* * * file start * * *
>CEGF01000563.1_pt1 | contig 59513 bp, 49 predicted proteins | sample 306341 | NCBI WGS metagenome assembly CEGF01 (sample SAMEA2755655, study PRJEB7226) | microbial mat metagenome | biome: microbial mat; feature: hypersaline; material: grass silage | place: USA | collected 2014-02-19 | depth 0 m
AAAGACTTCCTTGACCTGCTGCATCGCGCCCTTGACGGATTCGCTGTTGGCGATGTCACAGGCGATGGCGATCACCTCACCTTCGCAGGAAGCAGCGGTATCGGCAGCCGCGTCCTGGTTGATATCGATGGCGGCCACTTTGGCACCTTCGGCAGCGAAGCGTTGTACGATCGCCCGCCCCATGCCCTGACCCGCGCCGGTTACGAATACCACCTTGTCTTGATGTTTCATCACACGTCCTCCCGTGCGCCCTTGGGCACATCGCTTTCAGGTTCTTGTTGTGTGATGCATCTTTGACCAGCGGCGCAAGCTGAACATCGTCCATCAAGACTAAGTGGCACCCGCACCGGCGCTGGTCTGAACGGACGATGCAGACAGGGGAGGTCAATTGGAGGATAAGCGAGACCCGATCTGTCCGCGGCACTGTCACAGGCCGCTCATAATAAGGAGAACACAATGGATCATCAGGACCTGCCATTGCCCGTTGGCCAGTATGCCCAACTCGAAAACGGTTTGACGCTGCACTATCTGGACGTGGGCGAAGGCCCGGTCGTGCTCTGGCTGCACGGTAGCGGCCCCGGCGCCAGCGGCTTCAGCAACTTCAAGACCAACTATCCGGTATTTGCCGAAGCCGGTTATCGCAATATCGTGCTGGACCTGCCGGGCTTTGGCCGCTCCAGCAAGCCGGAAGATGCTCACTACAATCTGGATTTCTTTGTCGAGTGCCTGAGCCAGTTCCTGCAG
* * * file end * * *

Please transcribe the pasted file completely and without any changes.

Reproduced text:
>CEGF01000563.1_pt1 | contig 59513 bp, 49 predicted proteins | sample 306341 | NCBI WGS metagenome assembly CEGF01 (sample SAMEA2755655, study PRJEB7226) | microbial mat metagenome | biome: microbial mat; feature: hypersaline; material: grass silage | place: USA | collected 2014-02-19 | depth 0 m
AAAGACTTCCTTGACCTGCTGCATCGCGCCCTTGACGGATTCGCTGTTGGCGATGTCACAGGCGATGGCGATCACCTCACCTTCGCAGGAAGCAGCGGTATCGGCAGCCGCGTCCTGGTTGATATCGATGGCGGCCACTTTGGCACCTTCGGCAGCGAAGCGTTGTACGATCGCCCGCCCCATGCCCTGACCCGCGCCGGTTACGAATACCACCTTGTCTTGATGTTTCATCACACGTCCTCCCGTGCGCCCTTGGGCACATCGCTTTCAGGTTCTTGTTGTGTGATGCATCTTTGACCAGCGGCGCAAGCTGAACATCGTCCATCAAGACTAAGTGGCACCCGCACCGGCGCTGGTCTGAACGGACGATGCAGACAGGGGAGGTCAATTGGAGGATAAGCGAGACCCGATCTGTCCGCGGCACTGTCACAGGCCGCTCATAATAAGGAGAACACAATGGATCATCAGGACCTGCCATTGCCCGTTGGCCAGTATGCCCAACTCGAAAACGGTTTGACGCTGCACTATCTGGACGTGGGCGAAGGCCCGGTCGTGCTCTGGCTGCACGGTAGCGGCCCCGGCGCCAGCGGCTTCAGCAACTTCAAGACCAACTATCCGGTATTTGCCGAAGCCGGTTATCGCAATATCGTGCTGGACCTGCCGGGCTTTGGCCGCTCCAGCAAGCCGGAAGATGCTCACTACAATCTGGATTTCTTTGTCGAGTGCCTGAGCCAGTTCCTGCAG